The sound of terror came in many forms, though. When the protagonist forced himself on a pleading woman, tension was magnified by the rhythmic sound of a watermill. Later, the same couple broke into a surprising duet, which underlined just how willing Okamoto was to think outside the box when making The Sword of Doom.



The Story of a Sociopath Samurai


To discuss the message in The Sword of Doom, we first need to look at the story. It told the tale of Ryunosuke Tsukue, a masterless samurai who had lost his way. So frightful had he become that even his bedridden father was afraid to look him in the eye. We first encountered Tsukue at The Great Boddhisatva Pass (Dai-bosattsu Tôge).


There, a couple of pilgrims – a grandfather and his daughter – were on their way to Edo. After a steep hill climb, they stopped at a local shrine to rest. The daughter ran to fetch water when the old man was surprised by Tsukue's sword of doom.


Shortly after that, Tsukue was to enter a friendly competition, in which he would make a power play to ensure the influence of his clan. It all went dreadfully wrong when he «accidentally» slew his opponent.


The incident forced Tsukue to flee from his clan and join a band of masterless samurais who took on the government's dirty work to sustain themselves. His past soon caught up with him, though, as the brother of the accidentally slain samurai was out to get revenge.



«I trust only my sword in this world. When I fight, I have no family.»

– Ryunosuke Tsukue –


After that, when Tsukue was looking to sniff out a strong opponent, he met the vengeful brother by accident. At that time, the brother was the apprentice of a master samurai (Toshiro Mifune) who had caught Tsukue's attention. But, to Tsukue's disadvantage, his opponents learned more about him than he did about them.


Later, Tsukue was shocked to learn just how strong his opponent was. Then, during a large snowfall in mid-winter, Tsukue's band of assassins ambushed the samurai master. Too late, they realized their underestimation. It backfired on them in the worst way imaginable, but the scene was a highlight in Mifune's career.


In tandem with this storyline, there was a side-story in which the vengeful brother was wooing a young woman. She was enigmatic, set to become a courtesan, and close with her elusive uncle. By tight storytelling and nifty twists, Okamoto masterfully connected the subplots of the girl and her uncle to the main story.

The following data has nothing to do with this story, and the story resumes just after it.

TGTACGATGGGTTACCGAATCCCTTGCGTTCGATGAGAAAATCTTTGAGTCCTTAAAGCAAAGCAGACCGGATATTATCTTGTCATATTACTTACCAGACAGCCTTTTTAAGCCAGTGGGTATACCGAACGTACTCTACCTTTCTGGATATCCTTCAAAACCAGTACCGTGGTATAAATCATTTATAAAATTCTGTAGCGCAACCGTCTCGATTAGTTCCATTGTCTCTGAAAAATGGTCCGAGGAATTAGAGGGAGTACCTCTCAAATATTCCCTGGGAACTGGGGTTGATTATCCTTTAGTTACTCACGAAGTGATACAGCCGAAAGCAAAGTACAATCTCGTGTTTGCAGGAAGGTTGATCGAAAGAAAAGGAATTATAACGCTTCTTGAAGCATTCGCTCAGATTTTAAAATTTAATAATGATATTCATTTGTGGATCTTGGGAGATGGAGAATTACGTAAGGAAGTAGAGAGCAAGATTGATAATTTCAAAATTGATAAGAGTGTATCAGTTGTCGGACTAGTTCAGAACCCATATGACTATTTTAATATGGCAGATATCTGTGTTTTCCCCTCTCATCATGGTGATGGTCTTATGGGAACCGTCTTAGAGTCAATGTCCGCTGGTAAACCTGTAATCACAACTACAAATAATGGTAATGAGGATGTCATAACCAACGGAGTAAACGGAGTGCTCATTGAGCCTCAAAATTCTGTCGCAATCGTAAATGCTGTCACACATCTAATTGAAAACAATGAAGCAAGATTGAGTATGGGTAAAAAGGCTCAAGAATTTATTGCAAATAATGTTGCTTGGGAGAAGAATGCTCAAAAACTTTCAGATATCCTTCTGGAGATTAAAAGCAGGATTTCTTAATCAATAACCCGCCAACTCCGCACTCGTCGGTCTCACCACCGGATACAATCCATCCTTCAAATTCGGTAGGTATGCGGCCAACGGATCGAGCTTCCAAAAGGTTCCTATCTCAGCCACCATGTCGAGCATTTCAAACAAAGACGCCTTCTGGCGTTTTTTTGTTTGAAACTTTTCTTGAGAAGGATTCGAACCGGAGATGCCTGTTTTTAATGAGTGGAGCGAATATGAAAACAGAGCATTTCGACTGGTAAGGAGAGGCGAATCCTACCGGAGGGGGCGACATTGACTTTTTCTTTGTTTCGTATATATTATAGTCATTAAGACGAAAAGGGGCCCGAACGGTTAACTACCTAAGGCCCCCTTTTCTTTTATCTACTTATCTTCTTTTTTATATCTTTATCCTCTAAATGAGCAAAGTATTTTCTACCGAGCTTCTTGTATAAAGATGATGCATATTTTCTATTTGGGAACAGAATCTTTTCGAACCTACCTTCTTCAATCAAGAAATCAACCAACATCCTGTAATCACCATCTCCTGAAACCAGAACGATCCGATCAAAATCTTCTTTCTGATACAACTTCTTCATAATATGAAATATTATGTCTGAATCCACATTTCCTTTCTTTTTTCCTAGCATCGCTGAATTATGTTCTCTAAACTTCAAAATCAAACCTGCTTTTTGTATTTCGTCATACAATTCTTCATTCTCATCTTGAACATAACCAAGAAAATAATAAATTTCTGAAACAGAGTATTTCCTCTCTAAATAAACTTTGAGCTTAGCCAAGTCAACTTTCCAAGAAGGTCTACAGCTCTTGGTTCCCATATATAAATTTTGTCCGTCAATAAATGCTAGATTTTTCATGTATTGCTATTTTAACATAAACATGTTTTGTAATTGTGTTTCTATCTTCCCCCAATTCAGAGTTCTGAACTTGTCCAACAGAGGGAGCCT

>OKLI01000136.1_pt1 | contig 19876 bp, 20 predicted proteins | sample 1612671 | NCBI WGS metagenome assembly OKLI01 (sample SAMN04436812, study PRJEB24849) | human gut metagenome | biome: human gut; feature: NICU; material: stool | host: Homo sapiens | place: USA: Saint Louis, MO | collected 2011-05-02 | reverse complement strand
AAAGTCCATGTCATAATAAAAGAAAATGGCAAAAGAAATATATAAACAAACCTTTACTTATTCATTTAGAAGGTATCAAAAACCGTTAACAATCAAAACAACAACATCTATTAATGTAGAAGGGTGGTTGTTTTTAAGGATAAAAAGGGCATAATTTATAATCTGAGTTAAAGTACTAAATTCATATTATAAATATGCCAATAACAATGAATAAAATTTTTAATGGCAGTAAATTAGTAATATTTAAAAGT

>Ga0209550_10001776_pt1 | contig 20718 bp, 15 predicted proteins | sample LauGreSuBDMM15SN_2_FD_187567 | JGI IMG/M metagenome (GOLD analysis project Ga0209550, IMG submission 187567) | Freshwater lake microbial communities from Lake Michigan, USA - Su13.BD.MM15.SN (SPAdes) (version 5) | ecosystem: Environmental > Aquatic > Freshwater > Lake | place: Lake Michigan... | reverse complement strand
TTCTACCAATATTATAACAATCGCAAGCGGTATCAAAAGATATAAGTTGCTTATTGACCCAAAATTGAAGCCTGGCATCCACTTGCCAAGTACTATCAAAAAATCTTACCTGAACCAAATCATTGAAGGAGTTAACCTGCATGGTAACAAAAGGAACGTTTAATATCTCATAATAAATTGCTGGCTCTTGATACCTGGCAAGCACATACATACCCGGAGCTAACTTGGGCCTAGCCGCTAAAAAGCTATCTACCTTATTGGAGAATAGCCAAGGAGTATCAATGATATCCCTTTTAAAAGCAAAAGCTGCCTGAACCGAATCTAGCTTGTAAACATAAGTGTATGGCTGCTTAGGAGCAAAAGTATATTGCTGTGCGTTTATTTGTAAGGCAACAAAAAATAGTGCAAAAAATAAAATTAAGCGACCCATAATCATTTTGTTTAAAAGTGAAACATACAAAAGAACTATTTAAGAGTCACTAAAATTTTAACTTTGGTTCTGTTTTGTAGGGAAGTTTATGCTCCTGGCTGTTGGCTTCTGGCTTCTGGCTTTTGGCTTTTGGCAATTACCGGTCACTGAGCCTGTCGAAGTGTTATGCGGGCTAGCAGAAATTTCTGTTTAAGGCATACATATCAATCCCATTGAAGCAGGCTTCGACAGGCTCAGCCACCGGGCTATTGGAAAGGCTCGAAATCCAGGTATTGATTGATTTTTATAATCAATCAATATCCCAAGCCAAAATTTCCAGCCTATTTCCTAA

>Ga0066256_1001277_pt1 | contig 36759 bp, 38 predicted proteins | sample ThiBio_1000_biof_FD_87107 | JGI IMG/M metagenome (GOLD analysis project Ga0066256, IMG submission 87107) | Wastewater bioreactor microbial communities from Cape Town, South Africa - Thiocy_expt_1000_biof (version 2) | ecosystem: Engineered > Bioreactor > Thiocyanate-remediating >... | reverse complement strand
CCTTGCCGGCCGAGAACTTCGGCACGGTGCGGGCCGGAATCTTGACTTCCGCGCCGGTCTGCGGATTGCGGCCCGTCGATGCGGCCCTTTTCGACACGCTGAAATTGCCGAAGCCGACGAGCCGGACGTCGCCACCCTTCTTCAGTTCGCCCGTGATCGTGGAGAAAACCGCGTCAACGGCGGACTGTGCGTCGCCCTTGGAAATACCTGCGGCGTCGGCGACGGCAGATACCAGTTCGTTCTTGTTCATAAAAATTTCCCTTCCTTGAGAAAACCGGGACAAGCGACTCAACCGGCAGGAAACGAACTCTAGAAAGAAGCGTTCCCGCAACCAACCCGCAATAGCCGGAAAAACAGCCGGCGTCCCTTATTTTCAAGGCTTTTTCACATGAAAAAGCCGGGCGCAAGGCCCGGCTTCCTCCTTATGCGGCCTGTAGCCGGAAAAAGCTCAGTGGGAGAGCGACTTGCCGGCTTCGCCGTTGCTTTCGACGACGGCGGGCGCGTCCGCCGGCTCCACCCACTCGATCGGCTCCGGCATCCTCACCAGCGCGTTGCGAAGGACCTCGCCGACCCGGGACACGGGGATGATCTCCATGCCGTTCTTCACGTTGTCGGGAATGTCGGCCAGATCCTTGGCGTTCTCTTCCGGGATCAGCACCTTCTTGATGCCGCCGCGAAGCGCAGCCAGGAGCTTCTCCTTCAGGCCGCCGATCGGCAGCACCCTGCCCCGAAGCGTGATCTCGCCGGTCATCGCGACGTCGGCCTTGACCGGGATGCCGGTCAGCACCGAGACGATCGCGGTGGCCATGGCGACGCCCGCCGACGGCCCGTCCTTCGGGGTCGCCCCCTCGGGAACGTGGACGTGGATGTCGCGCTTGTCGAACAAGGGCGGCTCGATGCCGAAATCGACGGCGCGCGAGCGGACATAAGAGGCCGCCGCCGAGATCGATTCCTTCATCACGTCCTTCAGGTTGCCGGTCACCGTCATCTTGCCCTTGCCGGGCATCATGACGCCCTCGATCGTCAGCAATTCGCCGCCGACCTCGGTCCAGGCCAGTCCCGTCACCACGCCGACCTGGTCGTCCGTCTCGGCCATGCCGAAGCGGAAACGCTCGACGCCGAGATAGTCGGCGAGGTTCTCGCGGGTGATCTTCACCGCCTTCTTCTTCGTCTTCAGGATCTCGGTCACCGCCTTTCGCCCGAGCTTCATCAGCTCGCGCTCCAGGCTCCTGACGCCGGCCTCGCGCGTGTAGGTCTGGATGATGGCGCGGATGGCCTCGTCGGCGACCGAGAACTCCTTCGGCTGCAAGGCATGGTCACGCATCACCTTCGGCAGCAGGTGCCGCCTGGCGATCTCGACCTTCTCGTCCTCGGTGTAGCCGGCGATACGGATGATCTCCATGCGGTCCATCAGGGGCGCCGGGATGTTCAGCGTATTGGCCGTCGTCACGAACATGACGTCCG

It all culminated in a fitting yet somewhat unsatisfying finale. When lodged at a courtesan brothel in Kyoto, Tsukue suddenly heard his victims' voices. His mental breakdown ended in chaos and the cutting down of his fellow assassins by the dozen. Then, out of the blue, in the middle of the bloodbath … The end.



The Sword of Doom Analysis


The tale of Ryunosuke Tsukue was not meant to end so abruptly, but we'll get back to that in the next chapter. However, to understand the ending, we first need to consider the underlying messages in The Sword of Doom. Granted, Okamoto had his personal reasons for making the darkest samurai film of its time, but could that be all?


Some might reason that nihility begets nihility, which would argue that Tsukue was the product of a time and a place in which morals were absent, and chaos ruled. In defiance of social order and samurai codes, Tsukue was the very personification of violent uproar. But where did this uproar come from?



«The Sword is the soul. Study the soul to know the sword. Evil mind, evil sword.»

– Toranosuke Shimada (Mifune) –



A couple of theories comes to mind. Let's first consider the historical context of the story. It was set in a time when samurais were on the brink of becoming obsolete, and the Tokugawa shogunate was coming to an end. It was a dark time for masterful sword slingers indeed when the balance of power shifted.


Still, the darkness in Tsukue appeared to be fueled by something more than the violent power struggles in the world around him. He might have been the reflection of a violent era, but his madness seemed to be rooted in something far more personal.


Nakadai spoke about the differences between the original novel and Okamoto's Sword of Doom. Initially, the story was meant to serve as a parable of Mahayana Buddhism and the workings of resurrection and karma. In the movie, Tsukue was transformed into a monster who slew his victims without reason or purpose.


Though Nakadai was correct in pointing out Tsukue's lacking motives, the film hardly seemed to avoid the Buddhist notion of karmic retribution. If Tsukue wasn't punished enough by his inner demons in this life, the film's ending gave new meaning to the term poetic justice.


All the darkness and gloom in The Sword of Doom culminated in a 15-minute inferno from the depths of Tsukue's twisted mind. Suddenly, his inner demons manifested around him like apparitions from beyond. Ominous shadows came at him from all sides. No matter how much he cut, the voices never went away.



«I ought to have been in the Guinness Book of Records